Keep Your Shower Naturally Clean

Photo: Effervescing Elephant/flickrBefore discussing the eco-friendly way to clean your shower, I should mention one fact: I've got a thing for worn-out undershirts. Since the time when my kids grew past the cuddly onesie stage, my attachment has evolved from emotional to practical. Well-aged cotton T-shirts are absorbent and lint-free, making them the best type of cloth I've found for cleaning house -- everything from the desktop computer to the bathroom. I especially like them for cleaning my shower the eco-friendly (and easy) way. In combination with a little naturally antibacterial vinegar, old undershirts cut into convenient-sized rags are terrific for both disinfecting and removing mineral scale. Here's how.

Shower Doors

When I bought my home, I "inherited" a shower stall that has acrylic doors. In theory, shower doors look nicer than curtains. However, in practice, mine had been sadly neglected, and were dulled with mineral deposits. A good wipe-down with heated undiluted vinegar and a T-shirt rag (which doesn't scratch acrylic or glass doors) gave them a whole new lease on life.

If the doors were bad, the tracks they slid along could politely be described as "revolting." To those, I applied a coating of vinegar, topped off with a generous sprinkle of baking powder, and left the whole mess to percolate overnight. It took a couple of applications, but the difference this treatment made was amazing.

For routine maintenance, keep a spray bottle of vinegar mixed 1:1 with water in the bathroom and use it to spritz the shower doors occasionally. If you have the time and the inclination first thing in the morning, you can also use one of your rags to wipe off the water drops after your shower. Drape the cloth over a squeegee, if you like, to make your job easier.

Shower Curtains

To prevent the formation of mold and mildew on fabric shower curtains, keep your bathroom well ventilated and close the curtains after each use; otherwise, mold will tend to grow in their folds. Toss the shower curtains in your washing machine every six months or so. Then fill up the washer with used undershirt cleaning cloths or soiled towels. Add one-half cup vinegar to the rinse cycle and wash on the "hot" setting.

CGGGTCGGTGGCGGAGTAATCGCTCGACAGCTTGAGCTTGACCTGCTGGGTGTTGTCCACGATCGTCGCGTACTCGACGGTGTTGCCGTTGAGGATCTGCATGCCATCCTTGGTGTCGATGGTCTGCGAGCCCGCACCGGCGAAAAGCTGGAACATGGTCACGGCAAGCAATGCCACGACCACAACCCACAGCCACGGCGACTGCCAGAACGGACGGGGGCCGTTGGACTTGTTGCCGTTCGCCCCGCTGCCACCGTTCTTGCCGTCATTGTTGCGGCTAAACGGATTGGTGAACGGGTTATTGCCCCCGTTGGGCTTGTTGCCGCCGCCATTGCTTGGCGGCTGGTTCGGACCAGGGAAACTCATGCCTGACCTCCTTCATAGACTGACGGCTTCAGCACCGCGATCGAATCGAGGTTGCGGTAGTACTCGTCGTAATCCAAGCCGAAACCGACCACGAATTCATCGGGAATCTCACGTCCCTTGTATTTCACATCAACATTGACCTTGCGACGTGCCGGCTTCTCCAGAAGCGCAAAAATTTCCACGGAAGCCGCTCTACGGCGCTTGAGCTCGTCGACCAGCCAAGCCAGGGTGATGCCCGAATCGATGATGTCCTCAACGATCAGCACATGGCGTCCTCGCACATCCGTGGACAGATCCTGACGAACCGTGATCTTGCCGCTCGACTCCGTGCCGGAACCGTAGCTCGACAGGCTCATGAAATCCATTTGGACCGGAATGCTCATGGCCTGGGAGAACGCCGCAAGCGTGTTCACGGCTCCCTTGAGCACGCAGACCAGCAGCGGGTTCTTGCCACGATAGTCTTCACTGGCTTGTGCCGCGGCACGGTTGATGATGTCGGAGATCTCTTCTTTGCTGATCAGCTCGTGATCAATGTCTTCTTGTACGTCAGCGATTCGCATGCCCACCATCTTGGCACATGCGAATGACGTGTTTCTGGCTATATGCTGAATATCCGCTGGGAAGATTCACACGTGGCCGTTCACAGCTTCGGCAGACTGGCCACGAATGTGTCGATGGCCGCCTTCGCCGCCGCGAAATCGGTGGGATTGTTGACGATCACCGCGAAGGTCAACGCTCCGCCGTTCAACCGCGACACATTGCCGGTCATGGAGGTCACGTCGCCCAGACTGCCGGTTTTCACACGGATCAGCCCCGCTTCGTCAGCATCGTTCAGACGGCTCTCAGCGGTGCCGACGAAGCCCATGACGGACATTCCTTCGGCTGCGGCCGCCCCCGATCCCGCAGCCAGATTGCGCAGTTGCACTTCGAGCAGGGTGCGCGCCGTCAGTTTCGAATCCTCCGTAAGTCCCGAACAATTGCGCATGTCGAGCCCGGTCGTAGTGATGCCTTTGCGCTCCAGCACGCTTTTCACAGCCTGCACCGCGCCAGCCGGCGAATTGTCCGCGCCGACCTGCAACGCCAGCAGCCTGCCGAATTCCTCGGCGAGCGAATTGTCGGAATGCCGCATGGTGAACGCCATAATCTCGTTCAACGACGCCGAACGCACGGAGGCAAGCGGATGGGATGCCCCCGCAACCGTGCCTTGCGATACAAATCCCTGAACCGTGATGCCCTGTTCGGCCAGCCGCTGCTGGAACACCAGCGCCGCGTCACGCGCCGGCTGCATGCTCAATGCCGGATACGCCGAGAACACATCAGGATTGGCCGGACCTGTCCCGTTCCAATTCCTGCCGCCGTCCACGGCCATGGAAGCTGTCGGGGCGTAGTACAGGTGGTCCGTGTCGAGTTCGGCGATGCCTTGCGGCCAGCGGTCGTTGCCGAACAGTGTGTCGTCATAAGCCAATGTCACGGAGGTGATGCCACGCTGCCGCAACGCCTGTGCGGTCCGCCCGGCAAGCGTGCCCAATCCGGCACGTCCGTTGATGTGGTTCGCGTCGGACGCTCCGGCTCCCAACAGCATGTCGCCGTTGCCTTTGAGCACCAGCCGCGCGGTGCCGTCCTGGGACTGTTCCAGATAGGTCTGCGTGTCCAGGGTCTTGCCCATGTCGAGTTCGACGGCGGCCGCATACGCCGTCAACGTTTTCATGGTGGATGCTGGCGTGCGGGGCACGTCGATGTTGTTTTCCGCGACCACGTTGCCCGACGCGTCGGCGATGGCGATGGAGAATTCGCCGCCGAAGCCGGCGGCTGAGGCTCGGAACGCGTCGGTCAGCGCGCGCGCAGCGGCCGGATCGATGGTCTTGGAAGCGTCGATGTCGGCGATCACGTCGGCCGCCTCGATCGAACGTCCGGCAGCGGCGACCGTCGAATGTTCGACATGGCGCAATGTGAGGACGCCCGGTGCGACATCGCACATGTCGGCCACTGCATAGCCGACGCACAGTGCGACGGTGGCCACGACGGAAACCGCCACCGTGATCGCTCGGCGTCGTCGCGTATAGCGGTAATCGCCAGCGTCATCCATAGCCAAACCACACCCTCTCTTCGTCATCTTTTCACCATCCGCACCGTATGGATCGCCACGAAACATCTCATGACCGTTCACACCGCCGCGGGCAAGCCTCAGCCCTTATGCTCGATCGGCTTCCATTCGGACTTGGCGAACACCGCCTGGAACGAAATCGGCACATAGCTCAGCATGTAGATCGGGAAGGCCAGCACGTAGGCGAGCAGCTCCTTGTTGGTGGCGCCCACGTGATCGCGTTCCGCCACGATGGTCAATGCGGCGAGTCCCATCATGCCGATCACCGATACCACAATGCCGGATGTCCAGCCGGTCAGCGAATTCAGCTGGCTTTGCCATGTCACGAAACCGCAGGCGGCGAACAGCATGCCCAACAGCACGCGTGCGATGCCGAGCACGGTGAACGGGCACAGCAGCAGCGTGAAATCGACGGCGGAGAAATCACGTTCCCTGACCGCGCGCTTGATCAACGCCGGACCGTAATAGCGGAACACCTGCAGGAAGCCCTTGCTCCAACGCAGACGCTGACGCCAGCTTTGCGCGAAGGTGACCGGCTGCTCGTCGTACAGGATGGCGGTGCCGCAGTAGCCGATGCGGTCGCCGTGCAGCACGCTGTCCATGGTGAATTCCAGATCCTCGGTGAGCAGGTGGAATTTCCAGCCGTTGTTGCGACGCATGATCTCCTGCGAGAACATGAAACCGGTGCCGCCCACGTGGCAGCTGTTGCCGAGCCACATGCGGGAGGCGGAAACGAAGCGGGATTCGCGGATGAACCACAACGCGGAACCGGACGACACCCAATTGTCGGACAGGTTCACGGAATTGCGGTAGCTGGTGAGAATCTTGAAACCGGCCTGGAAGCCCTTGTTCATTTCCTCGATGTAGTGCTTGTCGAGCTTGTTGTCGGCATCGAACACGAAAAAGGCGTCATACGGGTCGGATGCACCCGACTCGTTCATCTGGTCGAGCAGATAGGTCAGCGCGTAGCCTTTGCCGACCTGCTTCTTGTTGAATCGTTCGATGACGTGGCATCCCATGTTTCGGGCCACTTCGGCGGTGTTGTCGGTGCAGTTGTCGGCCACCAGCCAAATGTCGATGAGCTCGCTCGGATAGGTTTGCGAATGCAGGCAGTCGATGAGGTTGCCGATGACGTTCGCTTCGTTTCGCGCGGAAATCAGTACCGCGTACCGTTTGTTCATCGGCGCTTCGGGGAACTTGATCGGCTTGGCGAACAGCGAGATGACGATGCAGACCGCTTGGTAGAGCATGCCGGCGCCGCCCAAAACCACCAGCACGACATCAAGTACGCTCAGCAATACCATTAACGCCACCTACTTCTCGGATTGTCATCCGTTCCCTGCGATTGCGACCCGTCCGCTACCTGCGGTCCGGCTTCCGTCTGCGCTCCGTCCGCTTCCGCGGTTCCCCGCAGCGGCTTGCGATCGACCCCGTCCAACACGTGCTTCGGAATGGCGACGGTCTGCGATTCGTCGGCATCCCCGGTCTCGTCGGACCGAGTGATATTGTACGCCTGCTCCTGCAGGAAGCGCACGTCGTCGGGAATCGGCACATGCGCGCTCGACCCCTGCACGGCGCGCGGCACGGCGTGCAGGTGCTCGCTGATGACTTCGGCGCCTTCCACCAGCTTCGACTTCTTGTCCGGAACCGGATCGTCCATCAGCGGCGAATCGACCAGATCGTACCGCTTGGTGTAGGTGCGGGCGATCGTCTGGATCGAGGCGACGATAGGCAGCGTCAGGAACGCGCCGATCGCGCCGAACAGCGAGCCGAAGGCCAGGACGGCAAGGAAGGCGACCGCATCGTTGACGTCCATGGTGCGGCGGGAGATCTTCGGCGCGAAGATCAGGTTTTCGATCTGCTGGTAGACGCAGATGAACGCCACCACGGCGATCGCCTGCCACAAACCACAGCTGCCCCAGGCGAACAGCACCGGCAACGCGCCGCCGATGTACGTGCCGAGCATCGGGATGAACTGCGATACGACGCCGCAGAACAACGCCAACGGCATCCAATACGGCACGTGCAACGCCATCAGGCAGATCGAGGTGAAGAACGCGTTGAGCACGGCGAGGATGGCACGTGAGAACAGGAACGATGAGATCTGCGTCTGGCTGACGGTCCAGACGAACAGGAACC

Lime scale on your showerhead not only looks ugly, but it can impede the flow of water, leaving you with an unsatisfying trickle. Saturate a T-shirt rag with vinegar and wrap it tightly around the showerhead, covering the spray holes completely. Leave on overnight to dissolve the mineral buildup.


Scale can affect shower faucets as well, making them dull and dirty looking, especially if your locale has particularly hard water. Restore the gleam of chrome and nickel faucets with a vinegar scrub. If they are very encrusted, use the overnight vinegar wrap described above.

Clean the faucet aerator by soaking in vinegar to cover for 30-60 minutes. Then wipe and replace.

Mold on Shower Tiles and Grout

Spray full-strength vinegar onto mold which affects grout and ceramic tiles. Leave for one hour, followed by a good hard scrub with a brush to thoroughly clean the tile. (Wear a breathing mask and rubber gloves for the task). Your tile grout may need resealing after this kind of treatment.

Consider installing a bathroom exhaust fan or a dehumidifier to reduce ambient moisture, which provides the perfect environment for mold growth.


Avoid applying vinegar to any type of natural stone tile or countertop, such as marble, travertine, or granite, because the acid will etch -- and ruin -- the beautiful stone surface.

Never, ever use bleach together with vinegar (or any other type of acid, for that matter). The mixture will produce toxic chlorine gas, which is extremely dangerous to the human respiratory system.

Laura Firszt writes for

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